Day 5: Grand Canyon > Monument Valley
Got up early again for sunrise and then headed on my way to Monument Valley. Since the park's east entrance is closed, I had to drive back south toward Flagstaff and then north toward Page. Along the way, I tried to stop at Cameron Trading Post, which is my first stop on the Navajo Tribal Lands. I love to look at the countless Native American crafts and also eat their yummy Navajo Tacos. If you’re not familiar, the Navajo Taco is proof God loves us. I think Ben Franklin said that about beer. Both would be true, in my opinion.
Basically, you take everything you would normally put on a taco and put it on top of Navajo Fry Bread which is a big flat(ish) fluffy deep fried chewy piece of bread heaven. They are always as big as the plate they're served on, so it is epic in proportion. Some people forgo the taco portion and just eat the Fry Bread by itself - it can be eaten plain or topped with honey or dipped in stew, etc.
Unfortunately, Cameron Trading Post was closed, so I moved on to Horseshoe Bend - an amazing overlook above the Colorado River not far from where it flows out of the Glen Canyon Dam. When I am guiding a trip, we always take a boat tour on the river and look up at the tiny people on the massive cliffs above us. It was fun to see it again from the top - something I haven’t done in a decade.
After a picnic in Page, I made the long drive through the desolate Navajo Reservation to Monument Valley. The Tribal Park is currently closed, but you can sill see a bunch of the cool rock formations from the main highway and also from the hotel I normally say at: Goulding's Lodge. One of my all time favorite things to do while on a trip is to take a sunrise photo from my hotel balcony. (See one of last year's photos below). Monument Valley is truly my happy place.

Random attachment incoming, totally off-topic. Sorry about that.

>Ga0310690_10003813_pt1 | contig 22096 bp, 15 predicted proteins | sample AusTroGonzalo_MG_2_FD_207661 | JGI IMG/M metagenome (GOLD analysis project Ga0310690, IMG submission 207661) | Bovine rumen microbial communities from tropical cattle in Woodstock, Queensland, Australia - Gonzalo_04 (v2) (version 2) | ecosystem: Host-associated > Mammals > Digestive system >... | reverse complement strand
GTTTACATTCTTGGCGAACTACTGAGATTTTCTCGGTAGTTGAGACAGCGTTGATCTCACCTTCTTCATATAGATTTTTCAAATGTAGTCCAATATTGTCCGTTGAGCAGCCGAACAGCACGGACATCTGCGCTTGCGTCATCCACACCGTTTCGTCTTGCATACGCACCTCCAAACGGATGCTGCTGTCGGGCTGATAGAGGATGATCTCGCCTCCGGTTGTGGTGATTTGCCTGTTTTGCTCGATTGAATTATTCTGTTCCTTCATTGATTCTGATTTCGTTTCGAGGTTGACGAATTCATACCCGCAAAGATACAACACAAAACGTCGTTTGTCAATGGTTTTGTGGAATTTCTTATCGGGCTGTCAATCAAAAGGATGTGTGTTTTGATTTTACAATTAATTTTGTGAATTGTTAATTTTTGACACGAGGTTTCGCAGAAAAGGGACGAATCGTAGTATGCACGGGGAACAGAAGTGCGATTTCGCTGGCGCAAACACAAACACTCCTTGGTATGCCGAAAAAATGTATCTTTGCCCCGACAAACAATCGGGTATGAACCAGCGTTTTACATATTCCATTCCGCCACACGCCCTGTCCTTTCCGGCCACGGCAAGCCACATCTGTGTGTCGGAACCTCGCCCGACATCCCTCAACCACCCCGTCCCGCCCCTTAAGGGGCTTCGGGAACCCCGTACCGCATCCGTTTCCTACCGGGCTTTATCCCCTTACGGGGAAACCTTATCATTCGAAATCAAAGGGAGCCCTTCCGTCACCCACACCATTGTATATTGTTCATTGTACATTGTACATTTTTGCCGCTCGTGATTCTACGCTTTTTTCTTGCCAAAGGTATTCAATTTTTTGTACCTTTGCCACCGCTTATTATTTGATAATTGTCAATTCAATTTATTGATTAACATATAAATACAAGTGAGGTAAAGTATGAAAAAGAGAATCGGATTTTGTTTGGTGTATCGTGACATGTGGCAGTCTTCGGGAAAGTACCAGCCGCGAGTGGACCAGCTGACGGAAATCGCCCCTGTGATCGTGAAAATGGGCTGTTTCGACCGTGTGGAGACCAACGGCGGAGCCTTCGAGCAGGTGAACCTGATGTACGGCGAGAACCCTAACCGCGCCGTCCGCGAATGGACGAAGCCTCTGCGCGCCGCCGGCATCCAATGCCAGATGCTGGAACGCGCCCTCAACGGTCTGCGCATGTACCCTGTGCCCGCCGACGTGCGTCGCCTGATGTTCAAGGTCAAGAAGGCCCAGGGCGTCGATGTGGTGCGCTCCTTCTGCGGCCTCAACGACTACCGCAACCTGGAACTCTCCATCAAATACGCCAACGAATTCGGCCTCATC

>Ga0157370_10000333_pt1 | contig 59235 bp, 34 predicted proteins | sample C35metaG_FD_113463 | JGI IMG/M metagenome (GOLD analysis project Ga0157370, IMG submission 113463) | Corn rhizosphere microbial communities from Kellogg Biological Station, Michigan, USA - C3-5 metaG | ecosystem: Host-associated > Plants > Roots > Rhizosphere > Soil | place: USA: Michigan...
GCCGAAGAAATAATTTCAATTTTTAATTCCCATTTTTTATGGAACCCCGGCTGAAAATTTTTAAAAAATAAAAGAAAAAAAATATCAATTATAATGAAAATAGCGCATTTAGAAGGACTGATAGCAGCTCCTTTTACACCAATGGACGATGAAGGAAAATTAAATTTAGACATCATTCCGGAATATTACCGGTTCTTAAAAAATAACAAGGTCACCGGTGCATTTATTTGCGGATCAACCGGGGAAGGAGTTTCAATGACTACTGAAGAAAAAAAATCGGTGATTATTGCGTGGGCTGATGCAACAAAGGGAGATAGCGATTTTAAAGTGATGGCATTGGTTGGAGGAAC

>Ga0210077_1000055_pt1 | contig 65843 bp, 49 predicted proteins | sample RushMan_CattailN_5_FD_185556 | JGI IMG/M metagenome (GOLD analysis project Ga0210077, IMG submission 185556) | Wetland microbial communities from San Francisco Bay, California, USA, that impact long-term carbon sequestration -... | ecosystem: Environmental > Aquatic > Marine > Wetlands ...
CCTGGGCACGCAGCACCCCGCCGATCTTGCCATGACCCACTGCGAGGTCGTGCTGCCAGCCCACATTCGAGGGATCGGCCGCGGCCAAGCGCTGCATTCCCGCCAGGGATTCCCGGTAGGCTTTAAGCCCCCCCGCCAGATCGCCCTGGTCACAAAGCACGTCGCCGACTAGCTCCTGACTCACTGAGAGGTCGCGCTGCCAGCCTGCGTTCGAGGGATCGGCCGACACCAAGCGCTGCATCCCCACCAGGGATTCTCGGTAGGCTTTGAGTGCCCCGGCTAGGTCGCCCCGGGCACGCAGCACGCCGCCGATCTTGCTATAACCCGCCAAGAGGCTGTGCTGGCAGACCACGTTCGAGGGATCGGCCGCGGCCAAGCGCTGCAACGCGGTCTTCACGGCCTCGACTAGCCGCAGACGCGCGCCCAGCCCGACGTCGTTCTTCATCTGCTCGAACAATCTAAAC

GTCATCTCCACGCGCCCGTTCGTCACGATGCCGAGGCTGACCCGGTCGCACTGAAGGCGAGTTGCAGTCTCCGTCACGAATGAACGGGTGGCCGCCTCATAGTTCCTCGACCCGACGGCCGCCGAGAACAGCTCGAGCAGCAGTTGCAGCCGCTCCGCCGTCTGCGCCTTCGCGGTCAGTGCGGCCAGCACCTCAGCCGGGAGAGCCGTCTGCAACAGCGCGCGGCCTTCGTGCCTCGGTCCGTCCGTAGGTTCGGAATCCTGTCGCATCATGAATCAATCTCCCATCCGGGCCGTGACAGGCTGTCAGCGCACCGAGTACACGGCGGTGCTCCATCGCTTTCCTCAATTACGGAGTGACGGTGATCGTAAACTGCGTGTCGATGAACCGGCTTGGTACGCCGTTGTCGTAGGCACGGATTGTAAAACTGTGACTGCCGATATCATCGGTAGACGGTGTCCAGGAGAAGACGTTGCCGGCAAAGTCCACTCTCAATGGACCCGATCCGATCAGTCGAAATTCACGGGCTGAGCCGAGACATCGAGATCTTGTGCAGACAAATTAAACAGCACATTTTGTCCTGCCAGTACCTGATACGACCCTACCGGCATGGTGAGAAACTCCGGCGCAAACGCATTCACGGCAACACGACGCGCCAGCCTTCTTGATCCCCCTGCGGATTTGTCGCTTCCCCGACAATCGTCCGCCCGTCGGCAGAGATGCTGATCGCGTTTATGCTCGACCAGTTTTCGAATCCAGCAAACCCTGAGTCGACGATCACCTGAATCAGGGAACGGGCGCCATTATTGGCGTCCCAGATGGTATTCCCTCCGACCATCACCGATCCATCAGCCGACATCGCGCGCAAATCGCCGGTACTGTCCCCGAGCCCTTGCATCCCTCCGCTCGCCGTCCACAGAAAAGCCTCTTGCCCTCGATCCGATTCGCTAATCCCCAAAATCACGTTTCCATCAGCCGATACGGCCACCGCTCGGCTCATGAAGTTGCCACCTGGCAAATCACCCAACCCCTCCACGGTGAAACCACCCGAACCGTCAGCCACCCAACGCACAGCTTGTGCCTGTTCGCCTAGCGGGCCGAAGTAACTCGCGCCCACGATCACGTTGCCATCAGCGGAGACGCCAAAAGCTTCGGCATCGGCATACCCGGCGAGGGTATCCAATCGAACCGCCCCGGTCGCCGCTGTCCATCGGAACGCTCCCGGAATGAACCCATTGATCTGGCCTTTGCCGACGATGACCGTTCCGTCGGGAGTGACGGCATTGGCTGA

I ended up paying for a campsite for the night at Goulding's Campground. My reasoning was because the Navajo Nation has been hit really hard by Covid-19 (both financially and medically), so I want to contribute to their local economy.
The first thing I did after I checked in, was grab a Navajo Taco and several pieces of Fry Bread. You know...to support the economy...and to support my expanding waistline. Remember the expression about weight gain in college, “the freshman 15”? I’m currently sporting “the Covid 30.” It was “the Covid 20," but that was last month. Please, Lord, don’t let it be “the Covid 40” next month.
Now, I think it’s time I admitted something awkward - up until 6:00 PM, today, I still hadn’t showered since departing Texas 5 days ago. (Not for lack of trying, I assure you, I just didn't anticipate a few key closures.) Shocking enough, it hasn’t been too big a problem. The region is so dry that my typically oily hair (which has to be washed every day) was dry as a bone. I guess evaporation and dry shampoo are a great combo. I did get a little desperate and start to at least wash my face with cooler water. Brrrr, but worth it.
Granted, I still REALLY wanted a shower. It’s also another reason I was keen on paying for a campsite for the night. As soon as I pulled in (and after my first Navajo Taco), I hopped into a gloriously high-pressured shower. Lemme tell you - it was heaven.